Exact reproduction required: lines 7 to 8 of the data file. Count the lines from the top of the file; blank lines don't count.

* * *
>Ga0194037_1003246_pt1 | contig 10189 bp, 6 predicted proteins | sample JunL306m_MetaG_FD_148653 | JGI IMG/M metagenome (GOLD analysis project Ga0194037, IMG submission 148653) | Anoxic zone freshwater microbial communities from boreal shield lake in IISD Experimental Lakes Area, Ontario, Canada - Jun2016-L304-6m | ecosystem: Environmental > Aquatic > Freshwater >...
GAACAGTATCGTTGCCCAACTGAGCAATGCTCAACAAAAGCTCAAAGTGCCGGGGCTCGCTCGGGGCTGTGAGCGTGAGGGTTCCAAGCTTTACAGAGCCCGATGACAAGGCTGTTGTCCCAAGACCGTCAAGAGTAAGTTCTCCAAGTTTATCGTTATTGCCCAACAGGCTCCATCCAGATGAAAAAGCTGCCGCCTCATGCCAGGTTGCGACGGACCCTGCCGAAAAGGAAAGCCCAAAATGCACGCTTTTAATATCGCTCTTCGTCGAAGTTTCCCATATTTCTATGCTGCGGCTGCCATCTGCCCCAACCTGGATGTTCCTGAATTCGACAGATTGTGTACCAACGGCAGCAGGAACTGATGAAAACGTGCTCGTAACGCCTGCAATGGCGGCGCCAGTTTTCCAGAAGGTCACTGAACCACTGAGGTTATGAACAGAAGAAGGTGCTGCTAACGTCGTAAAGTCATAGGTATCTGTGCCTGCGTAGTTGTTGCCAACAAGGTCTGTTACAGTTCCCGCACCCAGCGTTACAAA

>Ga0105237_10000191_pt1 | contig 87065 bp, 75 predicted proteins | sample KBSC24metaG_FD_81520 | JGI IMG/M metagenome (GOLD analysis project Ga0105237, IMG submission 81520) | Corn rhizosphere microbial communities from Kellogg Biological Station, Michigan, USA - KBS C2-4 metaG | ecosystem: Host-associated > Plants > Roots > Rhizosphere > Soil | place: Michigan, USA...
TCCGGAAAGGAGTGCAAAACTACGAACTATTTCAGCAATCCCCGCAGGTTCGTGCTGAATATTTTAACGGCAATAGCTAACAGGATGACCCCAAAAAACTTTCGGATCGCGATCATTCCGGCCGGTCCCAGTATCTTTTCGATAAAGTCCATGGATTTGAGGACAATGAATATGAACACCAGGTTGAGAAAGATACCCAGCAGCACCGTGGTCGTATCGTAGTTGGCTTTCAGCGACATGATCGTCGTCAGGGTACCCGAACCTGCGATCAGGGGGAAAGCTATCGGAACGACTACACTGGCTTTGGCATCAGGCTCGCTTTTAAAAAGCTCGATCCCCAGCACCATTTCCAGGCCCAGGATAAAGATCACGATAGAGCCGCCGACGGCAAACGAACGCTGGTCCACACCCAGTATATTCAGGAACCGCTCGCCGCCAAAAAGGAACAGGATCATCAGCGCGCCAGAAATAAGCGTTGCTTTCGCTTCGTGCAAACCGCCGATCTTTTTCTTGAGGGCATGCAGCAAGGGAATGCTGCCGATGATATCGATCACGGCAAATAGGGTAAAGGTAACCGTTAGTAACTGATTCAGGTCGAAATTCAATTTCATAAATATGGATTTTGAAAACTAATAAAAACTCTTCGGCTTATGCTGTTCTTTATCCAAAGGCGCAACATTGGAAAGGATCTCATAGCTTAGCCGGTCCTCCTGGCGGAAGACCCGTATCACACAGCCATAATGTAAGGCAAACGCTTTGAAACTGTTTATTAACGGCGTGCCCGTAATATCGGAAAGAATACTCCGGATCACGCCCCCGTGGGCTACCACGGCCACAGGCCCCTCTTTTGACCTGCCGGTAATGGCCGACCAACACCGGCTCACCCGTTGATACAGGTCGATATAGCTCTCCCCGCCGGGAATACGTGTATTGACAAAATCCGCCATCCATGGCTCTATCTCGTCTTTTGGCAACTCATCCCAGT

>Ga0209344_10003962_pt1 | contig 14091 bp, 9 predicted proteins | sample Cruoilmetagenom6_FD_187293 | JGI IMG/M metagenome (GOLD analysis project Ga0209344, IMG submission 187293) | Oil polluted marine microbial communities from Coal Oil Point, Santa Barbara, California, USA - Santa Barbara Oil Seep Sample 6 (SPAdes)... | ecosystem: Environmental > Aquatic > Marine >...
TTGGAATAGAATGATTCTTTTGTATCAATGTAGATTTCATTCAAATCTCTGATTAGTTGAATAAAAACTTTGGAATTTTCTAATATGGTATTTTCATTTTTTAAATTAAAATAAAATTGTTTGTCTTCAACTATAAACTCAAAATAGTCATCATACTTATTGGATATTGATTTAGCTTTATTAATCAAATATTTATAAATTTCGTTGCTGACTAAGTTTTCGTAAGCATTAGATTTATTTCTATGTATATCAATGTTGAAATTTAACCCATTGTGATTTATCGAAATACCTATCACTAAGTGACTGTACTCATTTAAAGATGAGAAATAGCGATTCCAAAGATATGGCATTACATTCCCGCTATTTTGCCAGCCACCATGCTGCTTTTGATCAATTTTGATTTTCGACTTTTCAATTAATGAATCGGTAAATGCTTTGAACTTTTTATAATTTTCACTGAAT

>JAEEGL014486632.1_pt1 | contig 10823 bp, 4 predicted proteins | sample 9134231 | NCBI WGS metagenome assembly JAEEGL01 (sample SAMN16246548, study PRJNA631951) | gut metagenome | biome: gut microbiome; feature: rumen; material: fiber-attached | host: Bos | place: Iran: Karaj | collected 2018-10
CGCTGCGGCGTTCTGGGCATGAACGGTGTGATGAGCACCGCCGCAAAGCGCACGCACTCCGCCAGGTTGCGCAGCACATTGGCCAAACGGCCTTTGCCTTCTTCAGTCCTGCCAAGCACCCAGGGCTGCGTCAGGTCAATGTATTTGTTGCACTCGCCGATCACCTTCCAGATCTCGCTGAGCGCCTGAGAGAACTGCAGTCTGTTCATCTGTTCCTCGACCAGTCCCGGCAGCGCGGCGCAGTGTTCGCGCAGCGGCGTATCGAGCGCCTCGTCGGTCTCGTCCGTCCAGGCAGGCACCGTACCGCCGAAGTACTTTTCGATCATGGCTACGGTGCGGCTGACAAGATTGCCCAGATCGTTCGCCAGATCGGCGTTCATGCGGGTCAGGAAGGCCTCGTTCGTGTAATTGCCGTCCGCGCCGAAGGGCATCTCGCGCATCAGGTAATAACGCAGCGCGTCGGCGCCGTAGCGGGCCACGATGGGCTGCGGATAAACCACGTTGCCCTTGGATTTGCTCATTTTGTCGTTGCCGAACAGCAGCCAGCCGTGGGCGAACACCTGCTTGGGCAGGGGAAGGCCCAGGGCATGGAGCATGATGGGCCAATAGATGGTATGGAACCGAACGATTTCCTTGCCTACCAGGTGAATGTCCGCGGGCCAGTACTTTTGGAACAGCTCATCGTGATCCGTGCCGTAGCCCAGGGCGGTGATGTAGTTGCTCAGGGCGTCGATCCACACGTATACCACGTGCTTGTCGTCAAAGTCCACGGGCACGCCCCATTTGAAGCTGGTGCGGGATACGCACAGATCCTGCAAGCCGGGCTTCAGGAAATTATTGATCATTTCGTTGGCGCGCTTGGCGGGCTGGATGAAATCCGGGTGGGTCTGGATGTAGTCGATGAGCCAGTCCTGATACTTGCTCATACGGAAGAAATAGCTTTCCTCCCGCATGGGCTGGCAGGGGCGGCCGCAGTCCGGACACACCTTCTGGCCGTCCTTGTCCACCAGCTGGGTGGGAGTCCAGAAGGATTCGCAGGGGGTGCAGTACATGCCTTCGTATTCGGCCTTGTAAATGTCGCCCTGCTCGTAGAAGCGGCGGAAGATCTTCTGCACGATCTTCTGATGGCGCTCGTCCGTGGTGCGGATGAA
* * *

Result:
>JAEEGL014486632.1_pt1 | contig 10823 bp, 4 predicted proteins | sample 9134231 | NCBI WGS metagenome assembly JAEEGL01 (sample SAMN16246548, study PRJNA631951) | gut metagenome | biome: gut microbiome; feature: rumen; material: fiber-attached | host: Bos | place: Iran: Karaj | collected 2018-10
CGCTGCGGCGTTCTGGGCATGAACGGTGTGATGAGCACCGCCGCAAAGCGCACGCACTCCGCCAGGTTGCGCAGCACATTGGCCAAACGGCCTTTGCCTTCTTCAGTCCTGCCAAGCACCCAGGGCTGCGTCAGGTCAATGTATTTGTTGCACTCGCCGATCACCTTCCAGATCTCGCTGAGCGCCTGAGAGAACTGCAGTCTGTTCATCTGTTCCTCGACCAGTCCCGGCAGCGCGGCGCAGTGTTCGCGCAGCGGCGTATCGAGCGCCTCGTCGGTCTCGTCCGTCCAGGCAGGCACCGTACCGCCGAAGTACTTTTCGATCATGGCTACGGTGCGGCTGACAAGATTGCCCAGATCGTTCGCCAGATCGGCGTTCATGCGGGTCAGGAAGGCCTCGTTCGTGTAATTGCCGTCCGCGCCGAAGGGCATCTCGCGCATCAGGTAATAACGCAGCGCGTCGGCGCCGTAGCGGGCCACGATGGGCTGCGGATAAACCACGTTGCCCTTGGATTTGCTCATTTTGTCGTTGCCGAACAGCAGCCAGCCGTGGGCGAACACCTGCTTGGGCAGGGGAAGGCCCAGGGCATGGAGCATGATGGGCCAATAGATGGTATGGAACCGAACGATTTCCTTGCCTACCAGGTGAATGTCCGCGGGCCAGTACTTTTGGAACAGCTCATCGTGATCCGTGCCGTAGCCCAGGGCGGTGATGTAGTTGCTCAGGGCGTCGATCCACACGTATACCACGTGCTTGTCGTCAAAGTCCACGGGCACGCCCCATTTGAAGCTGGTGCGGGATACGCACAGATCCTGCAAGCCGGGCTTCAGGAAATTATTGATCATTTCGTTGGCGCGCTTGGCGGGCTGGATGAAATCCGGGTGGGTCTGGATGTAGTCGATGAGCCAGTCCTGATACTTGCTCATACGGAAGAAATAGCTTTCCTCCCGCATGGGCTGGCAGGGGCGGCCGCAGTCCGGACACACCTTCTGGCCGTCCTTGTCCACCAGCTGGGTGGGAGTCCAGAAGGATTCGCAGGGGGTGCAGTACATGCCTTCGTATTCGGCCTTGTAAATGTCGCCCTGCTCGTAGAAGCGGCGGAAGATCTTCTGCACGATCTTCTGATGGCGCTCGTCCGTGGTGCGGATGAA